Perhaps one of the commonest questions business owners ask is: “How much of my budget should be dedicated to marketing, and of these funds, how should I allocate them?” These are certainly reasonable questions, and rightfully you will be skeptical of answers from anyone with a self-interested response, especially marketing services and media. ?I mean, if you ask a website designer or print-media publisher, you would expect different results — or, even to keep current with trends, the print publisher might suggest a combination strategy of print and pay-per-click advertising, when a simple and effective (and inexpensive if done right) website redesign would do much better.
However, I like what Adams Hudson has done for his primary market of residential HVAC, plumbing and electrical contractors. Hudson acknowledges times have changed from when he earned his reputation largely as a Yellow Pages copywriter and designer. By 2007-08, the rules had shifted into a much more complicated metrics, where the media drivers and character of marketing shifted. Hudson has retained true to form in his interest focus, so while many of the general concepts would be the same for the various AEC marketing sectors, you should still be very careful in extrapolating his residential certified trades to other communities.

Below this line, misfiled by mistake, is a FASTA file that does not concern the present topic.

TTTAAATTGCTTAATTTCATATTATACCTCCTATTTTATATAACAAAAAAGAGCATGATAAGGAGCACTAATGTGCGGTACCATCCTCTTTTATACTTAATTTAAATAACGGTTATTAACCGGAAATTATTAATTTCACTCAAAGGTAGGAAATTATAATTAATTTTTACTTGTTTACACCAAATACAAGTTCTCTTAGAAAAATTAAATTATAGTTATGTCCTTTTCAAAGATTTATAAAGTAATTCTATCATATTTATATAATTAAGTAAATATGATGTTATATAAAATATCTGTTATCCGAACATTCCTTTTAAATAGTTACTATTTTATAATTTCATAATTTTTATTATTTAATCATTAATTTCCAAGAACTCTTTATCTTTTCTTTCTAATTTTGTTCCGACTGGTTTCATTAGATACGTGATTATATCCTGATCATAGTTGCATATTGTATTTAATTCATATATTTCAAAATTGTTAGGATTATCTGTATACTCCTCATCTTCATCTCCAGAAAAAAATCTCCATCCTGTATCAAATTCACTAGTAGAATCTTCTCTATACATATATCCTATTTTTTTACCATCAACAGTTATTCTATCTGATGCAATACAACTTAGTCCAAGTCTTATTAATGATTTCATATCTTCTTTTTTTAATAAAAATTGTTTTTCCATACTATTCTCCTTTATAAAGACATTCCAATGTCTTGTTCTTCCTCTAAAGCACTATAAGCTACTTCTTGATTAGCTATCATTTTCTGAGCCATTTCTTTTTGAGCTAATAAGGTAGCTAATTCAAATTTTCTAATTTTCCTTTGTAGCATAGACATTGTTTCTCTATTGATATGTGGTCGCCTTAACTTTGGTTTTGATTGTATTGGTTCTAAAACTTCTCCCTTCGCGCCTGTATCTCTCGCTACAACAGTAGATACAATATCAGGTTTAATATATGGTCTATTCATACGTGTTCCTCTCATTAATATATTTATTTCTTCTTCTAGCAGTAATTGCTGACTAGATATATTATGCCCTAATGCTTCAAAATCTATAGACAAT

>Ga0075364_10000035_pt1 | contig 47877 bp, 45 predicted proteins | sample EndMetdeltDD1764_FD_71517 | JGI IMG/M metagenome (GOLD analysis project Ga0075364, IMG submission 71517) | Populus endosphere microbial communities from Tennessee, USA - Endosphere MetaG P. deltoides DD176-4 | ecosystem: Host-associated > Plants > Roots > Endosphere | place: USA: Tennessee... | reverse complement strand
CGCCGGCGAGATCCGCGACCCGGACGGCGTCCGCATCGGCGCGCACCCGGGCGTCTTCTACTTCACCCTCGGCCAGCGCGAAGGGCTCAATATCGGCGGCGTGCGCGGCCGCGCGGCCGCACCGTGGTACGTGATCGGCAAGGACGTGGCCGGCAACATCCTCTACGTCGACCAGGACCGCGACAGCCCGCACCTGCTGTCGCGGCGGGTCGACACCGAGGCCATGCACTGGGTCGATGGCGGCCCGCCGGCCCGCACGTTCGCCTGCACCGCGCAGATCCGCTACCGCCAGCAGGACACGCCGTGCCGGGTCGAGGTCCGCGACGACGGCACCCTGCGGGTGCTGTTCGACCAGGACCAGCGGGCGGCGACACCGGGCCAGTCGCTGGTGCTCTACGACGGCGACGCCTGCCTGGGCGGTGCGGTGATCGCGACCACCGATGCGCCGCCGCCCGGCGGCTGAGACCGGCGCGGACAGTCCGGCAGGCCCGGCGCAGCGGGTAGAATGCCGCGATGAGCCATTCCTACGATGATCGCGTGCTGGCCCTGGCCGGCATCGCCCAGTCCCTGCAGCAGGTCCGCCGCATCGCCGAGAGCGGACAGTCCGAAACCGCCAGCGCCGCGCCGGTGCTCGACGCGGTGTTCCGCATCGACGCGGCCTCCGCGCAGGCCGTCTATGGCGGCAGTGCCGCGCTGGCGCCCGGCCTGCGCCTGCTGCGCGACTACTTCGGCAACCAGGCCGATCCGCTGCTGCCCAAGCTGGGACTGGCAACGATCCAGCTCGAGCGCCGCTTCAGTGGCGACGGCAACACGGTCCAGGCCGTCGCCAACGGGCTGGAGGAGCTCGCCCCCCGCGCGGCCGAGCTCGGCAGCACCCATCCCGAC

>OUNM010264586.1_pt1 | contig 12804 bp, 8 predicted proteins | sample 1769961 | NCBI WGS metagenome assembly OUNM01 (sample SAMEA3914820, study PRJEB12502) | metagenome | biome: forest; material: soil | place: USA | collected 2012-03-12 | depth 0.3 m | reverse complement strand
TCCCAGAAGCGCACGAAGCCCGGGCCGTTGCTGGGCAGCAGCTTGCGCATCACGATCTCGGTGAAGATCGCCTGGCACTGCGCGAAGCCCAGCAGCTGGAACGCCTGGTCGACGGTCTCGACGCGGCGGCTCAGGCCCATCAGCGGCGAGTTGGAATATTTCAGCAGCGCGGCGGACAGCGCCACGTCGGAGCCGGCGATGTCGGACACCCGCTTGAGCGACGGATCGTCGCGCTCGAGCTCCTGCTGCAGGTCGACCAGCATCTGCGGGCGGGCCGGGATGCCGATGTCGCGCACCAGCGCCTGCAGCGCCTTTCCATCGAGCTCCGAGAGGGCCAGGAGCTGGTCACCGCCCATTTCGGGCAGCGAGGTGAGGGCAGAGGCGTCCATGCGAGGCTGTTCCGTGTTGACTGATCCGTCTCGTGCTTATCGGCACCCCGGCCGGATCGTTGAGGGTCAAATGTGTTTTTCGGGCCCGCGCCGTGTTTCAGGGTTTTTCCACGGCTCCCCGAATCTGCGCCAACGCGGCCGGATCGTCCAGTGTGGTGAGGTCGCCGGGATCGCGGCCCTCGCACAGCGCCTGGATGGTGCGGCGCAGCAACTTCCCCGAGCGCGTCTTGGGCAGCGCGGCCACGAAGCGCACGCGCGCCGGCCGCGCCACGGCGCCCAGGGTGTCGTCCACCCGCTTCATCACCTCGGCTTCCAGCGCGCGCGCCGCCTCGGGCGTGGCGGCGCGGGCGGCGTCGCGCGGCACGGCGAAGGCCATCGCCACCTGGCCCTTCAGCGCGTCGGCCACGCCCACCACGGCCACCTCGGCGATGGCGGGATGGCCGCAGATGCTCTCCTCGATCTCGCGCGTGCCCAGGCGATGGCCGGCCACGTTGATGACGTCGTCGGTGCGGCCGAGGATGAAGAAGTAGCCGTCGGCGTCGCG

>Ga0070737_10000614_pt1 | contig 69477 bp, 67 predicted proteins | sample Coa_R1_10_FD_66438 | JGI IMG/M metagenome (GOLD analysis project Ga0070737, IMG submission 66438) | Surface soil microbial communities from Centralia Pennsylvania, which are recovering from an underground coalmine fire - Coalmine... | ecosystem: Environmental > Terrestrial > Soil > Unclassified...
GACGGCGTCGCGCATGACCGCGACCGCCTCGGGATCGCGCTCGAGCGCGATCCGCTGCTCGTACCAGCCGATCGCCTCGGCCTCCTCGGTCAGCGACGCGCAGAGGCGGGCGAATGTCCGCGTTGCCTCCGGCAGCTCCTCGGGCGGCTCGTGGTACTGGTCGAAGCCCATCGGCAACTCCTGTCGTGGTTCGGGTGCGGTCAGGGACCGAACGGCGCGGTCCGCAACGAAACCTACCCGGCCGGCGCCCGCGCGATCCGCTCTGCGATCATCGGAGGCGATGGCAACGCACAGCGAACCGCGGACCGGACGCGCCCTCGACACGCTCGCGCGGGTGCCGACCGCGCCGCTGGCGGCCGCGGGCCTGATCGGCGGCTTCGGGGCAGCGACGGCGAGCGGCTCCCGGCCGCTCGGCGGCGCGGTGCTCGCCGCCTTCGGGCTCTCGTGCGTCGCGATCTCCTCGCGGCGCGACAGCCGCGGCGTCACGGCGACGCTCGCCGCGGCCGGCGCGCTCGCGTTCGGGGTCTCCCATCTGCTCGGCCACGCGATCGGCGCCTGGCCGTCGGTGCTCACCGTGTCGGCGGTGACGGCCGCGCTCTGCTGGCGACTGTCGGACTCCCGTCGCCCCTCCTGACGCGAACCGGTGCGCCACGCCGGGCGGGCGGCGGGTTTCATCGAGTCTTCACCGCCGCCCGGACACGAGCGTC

In a direct response piece after a webinar he conducted with another business consultant, Hudson offers some free take-aways and I really liked his documents, separated for HVAC, plumbing and electrical, that start off a psychological survey and then breakdown advice based on whether you should consider yourself an aggressive, moderate or conservative marketer.
For HVAC, for example, he outlines marketing profiles ranging from 2.5 per cent of sales (conservative low-end) to 8 per cent (aggressive). He then breaks things down by individual media/services. I’m not sure about the science behind his specific breakdowns — personally, I wouldn’t spend eight per cent of my budget on television marketing, especially if I were conservative — I still think there is value in the benchmark numbers he provides, including the overall perspective of different marketing concepts. I also think he is wise to suggest varying approaches depending on your business personality.
I hope he won’t?object, but I’m providing here a link to his “landing page” from the webinar. Obviously, he provides a fee-based marketing consultancy, but I don’t have an interest or share in the results.